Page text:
The main objective of the project was to develop appropriate models for planning, management, execution, operation, monitoring, and evaluation of land and water resources in a number of sub-basins in the watershed so that the results obtained could be generalized and extended into a national plan for the protection and conservation of natural resources through the rural community participation in the management of watersheds across the nation. These aggregate objectives can be broken down into two sets as follows:

Objectives in line with national policies:
  • Improved livelihood and living standards of the local inhabitants living on the natural resources in the Hablehroud Watershed as a result of sustainable utilization of land and water resources.
  • Developing an appropriate model for the integrated and participatory management of land and water resources leading to the socioeconomic development of the region such that the model could be replicated in other parts of the state with slight changes to accommodate local requirements. The mode was, further, desired to facilitate the national action plan for the same purposes.
  • Decentralization and promoting cooperation and coordination among public organizations, on the one hand, and between public organizations and the local parties, on the other, towards the development of the watershed.
  • Social development through creation and strengthening of financial and administrative tools and institutions and creation jobs in rural areas.
  • Economic development based on land and water resources and increasing the income level in the regions within the watershed.
  • Developing a participatory methodology for preparing an integrated management of land and water resources in the Hablehroud Watershed.
  • Creation of efficient and effective systems for the monitoring and evaluation of resource management and sustainable development.
  • Promotion of the successful participatory approach that is to be developed to all levels of the social strata with special attention devoted to participation by women, youths, and marginalized groups including those lack possession of land, water, or skills and technical know-how.

Objectives in line with local development:

  • Capacity building among local experts, managers and communities to play a more active role in planning and management of land and water resource and in development of their watershed.
  • Enhancing local capabilities and skills for organizing efficient production and soil and water utilization systems.
  • Defining the status of local (governmental, non-governmental, and local community) parties in planning and management of development projects.

Clearly, the ultimate goal of the project and all its activities had form and develop around public participation and sustainable development. This project is one of the National Execution Guideline (NEX) projects for local communities by UNDP in Iran which started with input and consultation from FAO. The project includes four interrelated projects:1) Desertification Control Project, 2) Irrigation and Agriculture Project, 3) The Umbrella Project, and 4) Watershed Management Project.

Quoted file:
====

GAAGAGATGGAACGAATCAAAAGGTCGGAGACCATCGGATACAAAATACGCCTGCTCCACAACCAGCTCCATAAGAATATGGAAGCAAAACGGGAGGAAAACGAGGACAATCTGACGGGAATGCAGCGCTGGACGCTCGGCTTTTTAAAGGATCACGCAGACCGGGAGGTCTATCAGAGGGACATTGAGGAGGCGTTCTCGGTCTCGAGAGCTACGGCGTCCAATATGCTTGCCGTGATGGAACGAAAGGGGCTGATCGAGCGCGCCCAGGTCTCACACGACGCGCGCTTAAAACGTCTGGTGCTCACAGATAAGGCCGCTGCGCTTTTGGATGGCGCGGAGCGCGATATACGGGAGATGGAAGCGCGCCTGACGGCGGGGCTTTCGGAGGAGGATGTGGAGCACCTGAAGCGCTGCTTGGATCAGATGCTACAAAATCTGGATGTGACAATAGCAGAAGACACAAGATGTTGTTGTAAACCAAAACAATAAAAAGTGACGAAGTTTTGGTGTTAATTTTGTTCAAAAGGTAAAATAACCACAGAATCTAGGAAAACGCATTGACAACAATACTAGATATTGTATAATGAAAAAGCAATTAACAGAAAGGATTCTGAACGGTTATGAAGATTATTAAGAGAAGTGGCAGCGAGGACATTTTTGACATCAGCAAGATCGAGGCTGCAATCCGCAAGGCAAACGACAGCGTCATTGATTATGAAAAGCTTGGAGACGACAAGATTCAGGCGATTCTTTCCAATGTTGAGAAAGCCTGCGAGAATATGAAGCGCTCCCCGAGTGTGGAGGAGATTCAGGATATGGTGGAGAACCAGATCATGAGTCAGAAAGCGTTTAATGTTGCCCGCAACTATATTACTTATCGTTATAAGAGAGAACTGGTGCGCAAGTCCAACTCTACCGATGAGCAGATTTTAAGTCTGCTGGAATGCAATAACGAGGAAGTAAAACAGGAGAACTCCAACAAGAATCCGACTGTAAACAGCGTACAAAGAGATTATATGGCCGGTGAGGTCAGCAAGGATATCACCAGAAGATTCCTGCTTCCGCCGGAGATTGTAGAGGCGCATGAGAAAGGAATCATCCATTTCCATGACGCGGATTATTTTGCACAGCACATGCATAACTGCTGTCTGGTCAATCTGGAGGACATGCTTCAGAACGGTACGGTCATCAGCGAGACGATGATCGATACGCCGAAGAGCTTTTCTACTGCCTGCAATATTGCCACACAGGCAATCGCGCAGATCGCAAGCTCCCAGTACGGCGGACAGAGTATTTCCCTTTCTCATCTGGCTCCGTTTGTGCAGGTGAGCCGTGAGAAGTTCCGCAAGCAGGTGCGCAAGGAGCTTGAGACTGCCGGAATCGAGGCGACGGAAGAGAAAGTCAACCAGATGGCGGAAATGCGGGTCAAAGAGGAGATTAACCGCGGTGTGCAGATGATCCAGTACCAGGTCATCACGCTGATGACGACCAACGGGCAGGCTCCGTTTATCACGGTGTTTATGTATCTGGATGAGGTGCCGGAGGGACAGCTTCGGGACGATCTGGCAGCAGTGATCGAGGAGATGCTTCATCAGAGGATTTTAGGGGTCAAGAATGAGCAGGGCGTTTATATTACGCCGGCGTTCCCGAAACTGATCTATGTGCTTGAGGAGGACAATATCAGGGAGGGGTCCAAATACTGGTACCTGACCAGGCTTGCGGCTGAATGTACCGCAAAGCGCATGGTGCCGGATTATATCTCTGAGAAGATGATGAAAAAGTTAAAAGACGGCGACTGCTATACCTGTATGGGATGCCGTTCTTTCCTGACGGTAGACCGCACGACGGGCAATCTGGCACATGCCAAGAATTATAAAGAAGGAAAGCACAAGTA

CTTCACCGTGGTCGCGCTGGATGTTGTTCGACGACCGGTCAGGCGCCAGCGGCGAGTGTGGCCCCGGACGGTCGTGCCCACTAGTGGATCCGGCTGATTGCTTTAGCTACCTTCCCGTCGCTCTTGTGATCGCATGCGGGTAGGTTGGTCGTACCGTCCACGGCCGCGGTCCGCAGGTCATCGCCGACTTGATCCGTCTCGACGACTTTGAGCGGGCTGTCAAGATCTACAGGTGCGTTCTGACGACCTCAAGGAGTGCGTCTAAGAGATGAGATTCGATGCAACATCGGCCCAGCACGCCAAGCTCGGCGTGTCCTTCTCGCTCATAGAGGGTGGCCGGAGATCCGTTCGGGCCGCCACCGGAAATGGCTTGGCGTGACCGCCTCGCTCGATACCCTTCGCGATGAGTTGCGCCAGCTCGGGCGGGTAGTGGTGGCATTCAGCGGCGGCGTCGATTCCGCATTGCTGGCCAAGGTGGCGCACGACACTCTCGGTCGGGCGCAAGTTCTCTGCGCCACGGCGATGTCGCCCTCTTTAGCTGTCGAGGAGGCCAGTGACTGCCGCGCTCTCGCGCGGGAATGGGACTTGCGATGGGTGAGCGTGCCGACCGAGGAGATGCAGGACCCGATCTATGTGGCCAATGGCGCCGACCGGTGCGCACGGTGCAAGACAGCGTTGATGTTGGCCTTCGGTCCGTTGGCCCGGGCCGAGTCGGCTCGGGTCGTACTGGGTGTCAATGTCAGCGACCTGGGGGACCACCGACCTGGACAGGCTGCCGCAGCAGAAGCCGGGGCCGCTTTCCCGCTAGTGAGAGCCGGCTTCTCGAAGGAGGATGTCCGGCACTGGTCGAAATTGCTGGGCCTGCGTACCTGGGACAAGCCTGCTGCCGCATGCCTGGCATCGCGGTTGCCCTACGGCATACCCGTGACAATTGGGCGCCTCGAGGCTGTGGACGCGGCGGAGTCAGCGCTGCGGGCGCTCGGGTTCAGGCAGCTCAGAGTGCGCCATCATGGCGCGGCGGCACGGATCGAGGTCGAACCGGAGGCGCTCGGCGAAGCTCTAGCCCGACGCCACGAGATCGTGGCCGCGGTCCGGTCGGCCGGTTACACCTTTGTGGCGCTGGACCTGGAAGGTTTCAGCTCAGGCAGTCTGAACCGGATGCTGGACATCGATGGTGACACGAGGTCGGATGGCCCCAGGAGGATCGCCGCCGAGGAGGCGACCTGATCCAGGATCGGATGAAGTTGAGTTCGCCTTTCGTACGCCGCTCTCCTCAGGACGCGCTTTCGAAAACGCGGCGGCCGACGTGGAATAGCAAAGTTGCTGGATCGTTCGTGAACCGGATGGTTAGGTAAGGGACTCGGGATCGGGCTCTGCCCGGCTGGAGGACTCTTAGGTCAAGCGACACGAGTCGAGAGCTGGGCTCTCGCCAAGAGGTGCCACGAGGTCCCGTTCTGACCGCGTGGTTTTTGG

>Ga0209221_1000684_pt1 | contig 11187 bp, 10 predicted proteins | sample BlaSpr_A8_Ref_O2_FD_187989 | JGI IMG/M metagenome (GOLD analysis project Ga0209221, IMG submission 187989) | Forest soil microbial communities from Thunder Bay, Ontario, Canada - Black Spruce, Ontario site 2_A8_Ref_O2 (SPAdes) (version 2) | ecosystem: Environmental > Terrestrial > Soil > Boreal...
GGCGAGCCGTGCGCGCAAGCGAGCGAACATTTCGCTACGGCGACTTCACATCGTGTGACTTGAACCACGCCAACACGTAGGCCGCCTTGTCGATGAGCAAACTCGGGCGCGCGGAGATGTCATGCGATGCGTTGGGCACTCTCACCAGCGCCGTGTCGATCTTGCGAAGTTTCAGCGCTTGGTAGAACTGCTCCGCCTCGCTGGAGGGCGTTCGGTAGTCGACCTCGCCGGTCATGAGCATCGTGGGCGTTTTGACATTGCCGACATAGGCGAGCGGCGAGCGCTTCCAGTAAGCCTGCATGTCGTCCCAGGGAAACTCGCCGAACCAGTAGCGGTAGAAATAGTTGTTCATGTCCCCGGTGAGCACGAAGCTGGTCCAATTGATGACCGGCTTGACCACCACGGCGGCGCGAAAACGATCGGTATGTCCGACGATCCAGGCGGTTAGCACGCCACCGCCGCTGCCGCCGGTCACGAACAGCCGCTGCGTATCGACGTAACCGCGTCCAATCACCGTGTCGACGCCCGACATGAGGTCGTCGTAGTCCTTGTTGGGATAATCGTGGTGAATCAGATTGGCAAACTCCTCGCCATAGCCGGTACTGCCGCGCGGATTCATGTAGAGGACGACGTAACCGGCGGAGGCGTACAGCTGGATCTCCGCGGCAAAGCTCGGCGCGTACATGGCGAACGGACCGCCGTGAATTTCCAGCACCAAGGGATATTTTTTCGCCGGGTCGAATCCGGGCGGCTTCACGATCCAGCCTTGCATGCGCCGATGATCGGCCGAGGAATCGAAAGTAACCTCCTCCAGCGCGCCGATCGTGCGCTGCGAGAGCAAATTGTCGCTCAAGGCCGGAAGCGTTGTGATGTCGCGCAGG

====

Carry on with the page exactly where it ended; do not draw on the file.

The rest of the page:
Eight villages in the two Delichay and Namroud sub-basins within Damavand and Firoozkouh towns, ehran Province, were selected as pilot villages. They were Hesarbon, Arou, Havir, Dehnar, Lazour, Najafdar, Vazna, and Zarman. Nine villages and two rangelands in Semnan Province were selected in the two sub-basins of Rameh and Ich. These were Chahar-Tagh, Rameh, Ghalibaf, Ich, Abdolabad, Dehnamak, Imamzadeh Abdollah, Jovein, Behvard, and Lasjerd villages and the three Sootehzar, Lazoureh, and Khonar rangelands as pilot regions.


Upon completion of Phase I, a meeting was held by the Ministry of Agricultural Jahad, (the then) National Management and Planning Organization, Ministry of Foreign Affairs, and the UNDP. Based on the importance of the Hablehroud Project and its outcomes, the meeting decided that it should continue to its Phase II due to its priority among national plans. An international consultant was accordingly invited to develop the document for Phase II of the project in which emphasis was to be laid upon poverty reduction and sustainable production by local farmers and rural producers in a manner to help obtain self-sufficiency goals of in producing basic commodities and achieving food security with improved productivity of basic (forests, rangeland, land, and water) resources. The document was duly prepared and signed by the parties.